In data.table parlance, all set* functions change their input by reference. That is, no copy is made at all, other than temporary working memory, which is as large as one column. The only other data.table operator that modifies input by reference is :=. Check out the See Also section below for other set* function data.table provides.

setcolorder reorders the columns of data.table, by reference, to the new order provided.

setcolorder(x, neworder=key(x), before=NULL, after=NULL)

## Arguments

x A data.table. Character vector of the new column name ordering. May also be column numbers. If length(neworder) < length(x), the specified columns are moved in order to the "front" of x. By default, setcolorder without a specified neworder moves the key columns in order to the "front" of x. If one of them (not both) was provided with a column name or number, neworder will be inserted before or after that column.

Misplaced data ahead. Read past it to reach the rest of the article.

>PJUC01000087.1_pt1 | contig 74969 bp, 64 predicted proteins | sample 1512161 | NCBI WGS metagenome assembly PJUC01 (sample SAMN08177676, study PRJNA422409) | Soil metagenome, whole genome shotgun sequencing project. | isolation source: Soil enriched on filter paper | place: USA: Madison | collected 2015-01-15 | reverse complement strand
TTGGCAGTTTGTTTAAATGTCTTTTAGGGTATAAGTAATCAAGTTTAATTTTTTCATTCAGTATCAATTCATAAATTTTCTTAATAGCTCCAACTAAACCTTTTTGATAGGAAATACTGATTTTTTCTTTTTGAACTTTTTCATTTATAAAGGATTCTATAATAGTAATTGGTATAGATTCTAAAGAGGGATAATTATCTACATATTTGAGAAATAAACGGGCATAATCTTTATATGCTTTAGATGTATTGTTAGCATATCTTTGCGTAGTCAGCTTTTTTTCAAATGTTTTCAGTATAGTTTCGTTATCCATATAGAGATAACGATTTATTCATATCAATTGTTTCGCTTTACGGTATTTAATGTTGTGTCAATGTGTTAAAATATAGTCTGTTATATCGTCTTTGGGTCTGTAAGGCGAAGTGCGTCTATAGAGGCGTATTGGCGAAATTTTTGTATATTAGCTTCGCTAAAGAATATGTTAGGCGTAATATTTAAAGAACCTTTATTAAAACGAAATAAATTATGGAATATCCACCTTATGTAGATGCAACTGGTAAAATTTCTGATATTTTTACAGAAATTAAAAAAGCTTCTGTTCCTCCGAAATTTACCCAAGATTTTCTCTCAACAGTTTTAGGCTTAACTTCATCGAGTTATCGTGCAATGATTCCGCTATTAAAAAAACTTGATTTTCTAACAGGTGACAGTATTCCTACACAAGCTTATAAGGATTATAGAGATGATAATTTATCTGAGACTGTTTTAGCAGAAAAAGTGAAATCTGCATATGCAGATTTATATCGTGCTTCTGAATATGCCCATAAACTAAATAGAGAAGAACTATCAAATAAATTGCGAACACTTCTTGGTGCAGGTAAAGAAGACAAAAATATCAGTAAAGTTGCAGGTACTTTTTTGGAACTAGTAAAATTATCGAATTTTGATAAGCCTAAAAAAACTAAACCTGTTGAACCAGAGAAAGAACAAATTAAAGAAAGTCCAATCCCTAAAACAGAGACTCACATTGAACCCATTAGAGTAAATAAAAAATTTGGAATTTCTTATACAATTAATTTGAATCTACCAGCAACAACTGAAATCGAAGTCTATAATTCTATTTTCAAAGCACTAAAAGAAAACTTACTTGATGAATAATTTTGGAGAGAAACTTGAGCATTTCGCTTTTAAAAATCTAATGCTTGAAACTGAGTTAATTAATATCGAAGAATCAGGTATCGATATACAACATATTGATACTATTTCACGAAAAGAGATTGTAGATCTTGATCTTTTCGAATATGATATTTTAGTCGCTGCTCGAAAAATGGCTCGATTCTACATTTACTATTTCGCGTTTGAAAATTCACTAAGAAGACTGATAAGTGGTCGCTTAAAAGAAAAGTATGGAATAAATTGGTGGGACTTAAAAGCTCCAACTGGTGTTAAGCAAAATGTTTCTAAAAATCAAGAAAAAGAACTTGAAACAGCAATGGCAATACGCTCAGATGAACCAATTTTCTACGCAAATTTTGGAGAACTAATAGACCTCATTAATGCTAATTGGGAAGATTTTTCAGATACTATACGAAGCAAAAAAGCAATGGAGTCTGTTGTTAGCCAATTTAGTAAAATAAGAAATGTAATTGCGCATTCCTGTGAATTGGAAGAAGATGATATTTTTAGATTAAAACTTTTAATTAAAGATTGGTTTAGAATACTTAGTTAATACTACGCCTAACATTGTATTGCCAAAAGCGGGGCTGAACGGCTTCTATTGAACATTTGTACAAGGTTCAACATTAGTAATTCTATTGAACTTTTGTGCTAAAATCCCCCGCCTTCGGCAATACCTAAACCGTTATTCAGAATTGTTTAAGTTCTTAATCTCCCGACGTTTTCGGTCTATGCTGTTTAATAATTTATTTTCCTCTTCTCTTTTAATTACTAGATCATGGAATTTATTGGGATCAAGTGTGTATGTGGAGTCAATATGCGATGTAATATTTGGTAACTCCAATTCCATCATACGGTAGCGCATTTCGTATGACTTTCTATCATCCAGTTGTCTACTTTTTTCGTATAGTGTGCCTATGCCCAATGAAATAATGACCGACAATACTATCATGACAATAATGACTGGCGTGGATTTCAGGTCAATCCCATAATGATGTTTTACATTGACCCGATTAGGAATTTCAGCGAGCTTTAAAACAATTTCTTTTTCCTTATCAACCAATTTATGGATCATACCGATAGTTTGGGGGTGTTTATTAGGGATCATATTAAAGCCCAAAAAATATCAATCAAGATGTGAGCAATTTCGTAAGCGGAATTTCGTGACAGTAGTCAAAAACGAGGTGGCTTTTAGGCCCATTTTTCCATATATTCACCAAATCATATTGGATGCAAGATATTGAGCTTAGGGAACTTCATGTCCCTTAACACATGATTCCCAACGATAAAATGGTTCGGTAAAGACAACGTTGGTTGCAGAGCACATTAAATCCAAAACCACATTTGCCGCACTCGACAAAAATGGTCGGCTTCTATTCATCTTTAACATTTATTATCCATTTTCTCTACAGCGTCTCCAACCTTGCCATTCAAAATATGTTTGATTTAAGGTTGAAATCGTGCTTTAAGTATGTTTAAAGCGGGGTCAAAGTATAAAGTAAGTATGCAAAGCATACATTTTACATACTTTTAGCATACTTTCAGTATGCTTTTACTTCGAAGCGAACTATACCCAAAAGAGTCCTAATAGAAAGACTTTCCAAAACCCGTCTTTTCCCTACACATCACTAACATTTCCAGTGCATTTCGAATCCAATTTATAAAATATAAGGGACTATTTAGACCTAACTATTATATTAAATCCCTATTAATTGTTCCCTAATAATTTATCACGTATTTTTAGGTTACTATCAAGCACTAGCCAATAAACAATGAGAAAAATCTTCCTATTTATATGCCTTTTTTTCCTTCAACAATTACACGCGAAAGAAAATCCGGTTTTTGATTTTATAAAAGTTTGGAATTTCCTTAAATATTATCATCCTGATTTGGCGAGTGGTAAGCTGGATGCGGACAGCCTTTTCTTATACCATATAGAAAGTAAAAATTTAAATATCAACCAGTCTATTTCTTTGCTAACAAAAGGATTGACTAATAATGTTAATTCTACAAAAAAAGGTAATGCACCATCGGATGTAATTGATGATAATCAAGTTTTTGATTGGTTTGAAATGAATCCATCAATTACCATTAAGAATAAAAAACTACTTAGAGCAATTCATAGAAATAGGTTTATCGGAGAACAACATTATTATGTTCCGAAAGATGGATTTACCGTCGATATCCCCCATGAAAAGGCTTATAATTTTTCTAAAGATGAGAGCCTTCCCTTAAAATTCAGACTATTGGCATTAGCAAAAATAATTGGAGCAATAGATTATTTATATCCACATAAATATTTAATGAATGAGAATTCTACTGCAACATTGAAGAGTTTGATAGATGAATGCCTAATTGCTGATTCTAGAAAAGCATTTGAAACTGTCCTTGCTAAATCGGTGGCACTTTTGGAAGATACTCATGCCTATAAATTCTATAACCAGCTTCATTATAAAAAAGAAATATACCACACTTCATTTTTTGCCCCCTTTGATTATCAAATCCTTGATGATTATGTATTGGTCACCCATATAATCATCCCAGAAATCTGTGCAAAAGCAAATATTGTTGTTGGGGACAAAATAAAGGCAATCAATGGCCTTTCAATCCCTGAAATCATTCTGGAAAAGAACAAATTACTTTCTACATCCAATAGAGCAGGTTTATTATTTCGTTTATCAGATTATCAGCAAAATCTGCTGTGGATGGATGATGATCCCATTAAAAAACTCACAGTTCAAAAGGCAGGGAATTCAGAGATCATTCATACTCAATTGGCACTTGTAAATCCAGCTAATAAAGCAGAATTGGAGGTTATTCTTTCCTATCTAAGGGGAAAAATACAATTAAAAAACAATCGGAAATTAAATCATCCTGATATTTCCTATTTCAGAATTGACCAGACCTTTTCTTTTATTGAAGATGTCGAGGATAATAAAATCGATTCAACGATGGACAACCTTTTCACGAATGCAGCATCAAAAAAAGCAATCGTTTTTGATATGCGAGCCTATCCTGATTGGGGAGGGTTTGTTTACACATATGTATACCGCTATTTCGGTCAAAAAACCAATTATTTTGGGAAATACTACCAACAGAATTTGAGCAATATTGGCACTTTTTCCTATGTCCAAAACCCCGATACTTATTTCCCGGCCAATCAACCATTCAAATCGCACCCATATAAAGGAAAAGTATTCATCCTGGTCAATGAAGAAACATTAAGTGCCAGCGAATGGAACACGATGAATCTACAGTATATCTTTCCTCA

## Details

To reorder data.table columns, the idiomatic way is to use setcolorder(x, neworder), instead of doing x <- x[, neworder, with=FALSE]. This is because the latter makes an entire copy of the data.table, which maybe unnecessary in most situations. setcolorder also allows column numbers instead of names for neworder argument, although we recommend using names as a good programming practice.

## Value

The input is modified by reference, and returned (invisibly) so it can be used in compound statements. If you require a copy, take a copy first (using DT2 = copy(DT)). See ?copy.

setkey, setorder, setattr, setnames, set, :=, setDT, setDF, copy, getNumericRounding, setNumericRounding

## Examples


set.seed(45L)
DT = data.table(A=sample(3, 10, TRUE),
B=sample(letters[1:3], 10, TRUE), C=sample(10))

setcolorder(DT, c("C", "A", "B"))

#incomplete specification
setcolorder(DT, "A")